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The impact of food components on the intrinsic dissolution rate of ketoconazole

Ghazal, HS, Dyas, AM, Ford, JL and Hutcheon, GA (2015) The impact of food components on the intrinsic dissolution rate of ketoconazole. DRUG DEVELOPMENT AND INDUSTRIAL PHARMACY, 41 (10). pp. 1647-1654. ISSN 0363-9045

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To accurately predict the in vivo performance of drugs from an in vitro dissolution test, the dissolution conditions used are supposed to be similar to those present in the gastrointestinal milieu. Post-prandial gastric fluid contains partially digested food mixtures consisting of fat, protein and carbohydrate. Despite this, the compendia dissolution medium recommended to simulate the gastric fluid is still composed of a simple solution of hydrochloric acid and sodium chloride with or without the addition of pepsin. Therefore, in this investigation, biorelevant dissolution media were developed to evaluate the impact of food constituents; milk with different fat contents, egg albumin, gelatin, casein, gluten, carbohydrates and amino acids on the intrinsic dissolution behavior of ketoconazole. Most of the food additives that were evaluated enhanced the apparent solubility of the drug but to different extents. The greatest enhancement in dissolution was observed in media containing either neutral amino acids or media based on milk mixtures. The formation of complexes between the drug and the additives most likely accounted for the solubilizing effect and in milk-containing media, the effect was attributed to the whole complex structure of milk rather than simply its fat content. These results highlight the potential effect of the type of ingested meal on drug dissolution and subsequent bioavailability.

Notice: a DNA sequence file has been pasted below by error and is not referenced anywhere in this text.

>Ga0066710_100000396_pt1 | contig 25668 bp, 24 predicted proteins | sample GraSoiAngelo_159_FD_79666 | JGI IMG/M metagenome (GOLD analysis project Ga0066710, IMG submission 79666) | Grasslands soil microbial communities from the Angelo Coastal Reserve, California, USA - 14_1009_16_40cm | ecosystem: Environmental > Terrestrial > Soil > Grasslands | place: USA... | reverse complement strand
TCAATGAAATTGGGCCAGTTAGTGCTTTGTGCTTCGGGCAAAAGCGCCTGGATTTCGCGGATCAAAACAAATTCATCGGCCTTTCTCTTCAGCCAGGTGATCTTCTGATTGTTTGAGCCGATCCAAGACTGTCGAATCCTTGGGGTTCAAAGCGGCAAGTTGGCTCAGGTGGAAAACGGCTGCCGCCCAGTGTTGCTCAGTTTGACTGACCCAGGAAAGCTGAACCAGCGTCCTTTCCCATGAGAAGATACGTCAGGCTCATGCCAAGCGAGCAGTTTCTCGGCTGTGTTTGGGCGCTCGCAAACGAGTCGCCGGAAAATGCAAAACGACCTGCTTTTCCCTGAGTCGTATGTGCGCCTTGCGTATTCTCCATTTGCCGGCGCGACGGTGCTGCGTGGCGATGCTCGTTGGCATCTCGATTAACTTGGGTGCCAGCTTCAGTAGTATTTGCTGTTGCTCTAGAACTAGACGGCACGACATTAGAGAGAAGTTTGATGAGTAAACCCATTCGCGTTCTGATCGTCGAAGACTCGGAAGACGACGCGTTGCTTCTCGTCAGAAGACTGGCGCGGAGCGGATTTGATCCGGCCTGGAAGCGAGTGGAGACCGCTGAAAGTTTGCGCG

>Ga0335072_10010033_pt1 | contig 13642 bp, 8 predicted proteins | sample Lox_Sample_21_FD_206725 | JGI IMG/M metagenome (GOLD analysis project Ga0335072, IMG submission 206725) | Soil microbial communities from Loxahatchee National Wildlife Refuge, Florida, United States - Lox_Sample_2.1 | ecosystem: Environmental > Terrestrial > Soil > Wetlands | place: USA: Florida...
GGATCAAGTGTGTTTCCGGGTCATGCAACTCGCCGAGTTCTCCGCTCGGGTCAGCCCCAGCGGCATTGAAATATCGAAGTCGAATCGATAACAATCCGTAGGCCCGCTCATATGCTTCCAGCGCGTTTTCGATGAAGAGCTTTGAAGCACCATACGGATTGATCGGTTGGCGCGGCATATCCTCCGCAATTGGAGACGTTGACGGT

Item Type: Article
Additional Information: This is an Accepted Manuscript of an article published by Taylor & Francis in Drug Development and Industrial Pharmacy on 1 January 2015, available online: http://dx.doi.org/10.3109/03639045.2014.983114
Uncontrolled Keywords: 1115 Pharmacology And Pharmaceutical Sciences
Subjects: R Medicine > RM Therapeutics. Pharmacology
R Medicine > RS Pharmacy and materia medica
Divisions: Pharmacy & Biomolecular Sciences
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Date Deposited: 18 Jan 2016 12:30
Last Modified: 18 May 2022 09:04
DOI or ID number: 10.3109/03639045.2014.983114
URI: https://researchonline.ljmu.ac.uk/id/eprint/2650
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